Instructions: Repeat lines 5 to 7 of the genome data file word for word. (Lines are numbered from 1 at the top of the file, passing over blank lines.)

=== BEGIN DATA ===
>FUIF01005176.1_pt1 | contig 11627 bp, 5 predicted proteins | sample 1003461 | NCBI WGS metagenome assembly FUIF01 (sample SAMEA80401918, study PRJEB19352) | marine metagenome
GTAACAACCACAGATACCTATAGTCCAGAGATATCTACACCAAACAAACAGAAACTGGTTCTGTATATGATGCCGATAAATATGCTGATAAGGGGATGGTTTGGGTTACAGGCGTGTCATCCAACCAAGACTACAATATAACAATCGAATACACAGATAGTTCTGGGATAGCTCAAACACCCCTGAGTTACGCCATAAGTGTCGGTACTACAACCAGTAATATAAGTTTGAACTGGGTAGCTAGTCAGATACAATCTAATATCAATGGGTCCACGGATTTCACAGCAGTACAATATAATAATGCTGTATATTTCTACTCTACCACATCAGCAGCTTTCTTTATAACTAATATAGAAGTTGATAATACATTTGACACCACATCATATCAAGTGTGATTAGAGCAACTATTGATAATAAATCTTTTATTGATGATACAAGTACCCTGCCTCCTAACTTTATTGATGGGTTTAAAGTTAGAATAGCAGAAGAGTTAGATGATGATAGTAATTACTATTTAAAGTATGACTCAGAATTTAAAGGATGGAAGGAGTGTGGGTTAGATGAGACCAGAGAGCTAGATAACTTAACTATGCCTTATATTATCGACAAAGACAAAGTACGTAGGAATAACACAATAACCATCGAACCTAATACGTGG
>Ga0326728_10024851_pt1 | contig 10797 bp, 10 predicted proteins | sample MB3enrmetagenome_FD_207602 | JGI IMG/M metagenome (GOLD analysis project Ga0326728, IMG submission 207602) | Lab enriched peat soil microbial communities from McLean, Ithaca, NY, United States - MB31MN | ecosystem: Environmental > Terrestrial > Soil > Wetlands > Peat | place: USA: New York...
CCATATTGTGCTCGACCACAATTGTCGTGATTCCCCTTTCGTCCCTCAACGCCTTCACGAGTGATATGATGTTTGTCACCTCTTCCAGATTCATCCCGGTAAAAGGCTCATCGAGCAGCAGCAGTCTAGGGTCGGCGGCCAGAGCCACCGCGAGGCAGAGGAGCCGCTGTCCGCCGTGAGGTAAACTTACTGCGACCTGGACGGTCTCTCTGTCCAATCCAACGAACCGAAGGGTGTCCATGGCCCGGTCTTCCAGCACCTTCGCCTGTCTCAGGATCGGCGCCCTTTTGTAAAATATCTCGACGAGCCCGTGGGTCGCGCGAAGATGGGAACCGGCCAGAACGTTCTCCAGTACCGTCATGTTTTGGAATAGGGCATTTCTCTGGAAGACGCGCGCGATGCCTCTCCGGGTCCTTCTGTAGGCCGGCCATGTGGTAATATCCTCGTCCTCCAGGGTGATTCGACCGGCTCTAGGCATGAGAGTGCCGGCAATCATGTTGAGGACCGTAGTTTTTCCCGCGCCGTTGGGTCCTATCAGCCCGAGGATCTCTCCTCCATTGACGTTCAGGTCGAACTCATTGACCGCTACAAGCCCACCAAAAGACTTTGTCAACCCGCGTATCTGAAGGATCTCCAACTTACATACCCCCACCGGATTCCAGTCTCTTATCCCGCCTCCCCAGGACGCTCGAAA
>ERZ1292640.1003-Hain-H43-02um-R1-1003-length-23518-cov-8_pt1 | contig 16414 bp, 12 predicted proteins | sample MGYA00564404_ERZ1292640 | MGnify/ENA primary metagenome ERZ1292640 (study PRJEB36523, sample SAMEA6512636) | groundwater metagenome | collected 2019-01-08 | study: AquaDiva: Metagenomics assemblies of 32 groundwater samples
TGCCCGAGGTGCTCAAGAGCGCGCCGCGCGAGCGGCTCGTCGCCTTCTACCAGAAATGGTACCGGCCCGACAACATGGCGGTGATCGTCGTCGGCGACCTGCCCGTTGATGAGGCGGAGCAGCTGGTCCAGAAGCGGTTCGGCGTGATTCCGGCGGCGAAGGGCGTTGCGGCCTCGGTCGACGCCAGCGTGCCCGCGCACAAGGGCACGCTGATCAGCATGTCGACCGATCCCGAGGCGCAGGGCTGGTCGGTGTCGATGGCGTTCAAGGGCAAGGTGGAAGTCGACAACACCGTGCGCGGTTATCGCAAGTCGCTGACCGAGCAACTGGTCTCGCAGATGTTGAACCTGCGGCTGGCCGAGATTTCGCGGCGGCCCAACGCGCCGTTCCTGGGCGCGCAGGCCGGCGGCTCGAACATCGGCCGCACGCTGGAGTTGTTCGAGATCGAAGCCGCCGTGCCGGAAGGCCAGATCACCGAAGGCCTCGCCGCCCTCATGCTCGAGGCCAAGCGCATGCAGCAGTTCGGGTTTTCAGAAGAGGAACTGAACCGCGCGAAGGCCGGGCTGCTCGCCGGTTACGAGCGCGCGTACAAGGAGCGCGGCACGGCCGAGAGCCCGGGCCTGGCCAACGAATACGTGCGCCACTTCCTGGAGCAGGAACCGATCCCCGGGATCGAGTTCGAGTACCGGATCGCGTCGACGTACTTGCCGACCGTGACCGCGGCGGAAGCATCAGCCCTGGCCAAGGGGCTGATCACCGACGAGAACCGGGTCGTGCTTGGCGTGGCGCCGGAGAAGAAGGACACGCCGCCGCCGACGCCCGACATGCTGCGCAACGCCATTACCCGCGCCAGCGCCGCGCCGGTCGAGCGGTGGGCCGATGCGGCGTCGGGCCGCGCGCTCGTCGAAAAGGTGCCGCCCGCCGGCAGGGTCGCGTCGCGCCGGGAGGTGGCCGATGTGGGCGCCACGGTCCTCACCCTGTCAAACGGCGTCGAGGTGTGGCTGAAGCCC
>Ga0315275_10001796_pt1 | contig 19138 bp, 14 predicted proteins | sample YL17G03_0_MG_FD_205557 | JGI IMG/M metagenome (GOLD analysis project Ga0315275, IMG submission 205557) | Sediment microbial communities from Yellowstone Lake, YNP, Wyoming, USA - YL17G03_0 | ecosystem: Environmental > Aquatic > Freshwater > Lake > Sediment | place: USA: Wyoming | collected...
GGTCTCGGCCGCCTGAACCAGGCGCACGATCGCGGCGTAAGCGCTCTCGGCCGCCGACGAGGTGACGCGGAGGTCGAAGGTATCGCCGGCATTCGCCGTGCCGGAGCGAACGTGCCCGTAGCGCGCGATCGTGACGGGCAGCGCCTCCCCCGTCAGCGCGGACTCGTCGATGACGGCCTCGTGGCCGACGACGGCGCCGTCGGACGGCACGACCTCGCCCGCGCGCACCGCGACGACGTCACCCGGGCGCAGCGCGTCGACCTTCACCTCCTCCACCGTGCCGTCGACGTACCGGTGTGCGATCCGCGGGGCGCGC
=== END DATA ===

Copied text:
>ERZ1292640.1003-Hain-H43-02um-R1-1003-length-23518-cov-8_pt1 | contig 16414 bp, 12 predicted proteins | sample MGYA00564404_ERZ1292640 | MGnify/ENA primary metagenome ERZ1292640 (study PRJEB36523, sample SAMEA6512636) | groundwater metagenome | collected 2019-01-08 | study: AquaDiva: Metagenomics assemblies of 32 groundwater samples
TGCCCGAGGTGCTCAAGAGCGCGCCGCGCGAGCGGCTCGTCGCCTTCTACCAGAAATGGTACCGGCCCGACAACATGGCGGTGATCGTCGTCGGCGACCTGCCCGTTGATGAGGCGGAGCAGCTGGTCCAGAAGCGGTTCGGCGTGATTCCGGCGGCGAAGGGCGTTGCGGCCTCGGTCGACGCCAGCGTGCCCGCGCACAAGGGCACGCTGATCAGCATGTCGACCGATCCCGAGGCGCAGGGCTGGTCGGTGTCGATGGCGTTCAAGGGCAAGGTGGAAGTCGACAACACCGTGCGCGGTTATCGCAAGTCGCTGACCGAGCAACTGGTCTCGCAGATGTTGAACCTGCGGCTGGCCGAGATTTCGCGGCGGCCCAACGCGCCGTTCCTGGGCGCGCAGGCCGGCGGCTCGAACATCGGCCGCACGCTGGAGTTGTTCGAGATCGAAGCCGCCGTGCCGGAAGGCCAGATCACCGAAGGCCTCGCCGCCCTCATGCTCGAGGCCAAGCGCATGCAGCAGTTCGGGTTTTCAGAAGAGGAACTGAACCGCGCGAAGGCCGGGCTGCTCGCCGGTTACGAGCGCGCGTACAAGGAGCGCGGCACGGCCGAGAGCCCGGGCCTGGCCAACGAATACGTGCGCCACTTCCTGGAGCAGGAACCGATCCCCGGGATCGAGTTCGAGTACCGGATCGCGTCGACGTACTTGCCGACCGTGACCGCGGCGGAAGCATCAGCCCTGGCCAAGGGGCTGATCACCGACGAGAACCGGGTCGTGCTTGGCGTGGCGCCGGAGAAGAAGGACACGCCGCCGCCGACGCCCGACATGCTGCGCAACGCCATTACCCGCGCCAGCGCCGCGCCGGTCGAGCGGTGGGCCGATGCGGCGTCGGGCCGCGCGCTCGTCGAAAAGGTGCCGCCCGCCGGCAGGGTCGCGTCGCGCCGGGAGGTGGCCGATGTGGGCGCCACGGTCCTCACCCTGTCAAACGGCGTCGAGGTGTGGCTGAAGCCC
>Ga0315275_10001796_pt1 | contig 19138 bp, 14 predicted proteins | sample YL17G03_0_MG_FD_205557 | JGI IMG/M metagenome (GOLD analysis project Ga0315275, IMG submission 205557) | Sediment microbial communities from Yellowstone Lake, YNP, Wyoming, USA - YL17G03_0 | ecosystem: Environmental > Aquatic > Freshwater > Lake > Sediment | place: USA: Wyoming | collected...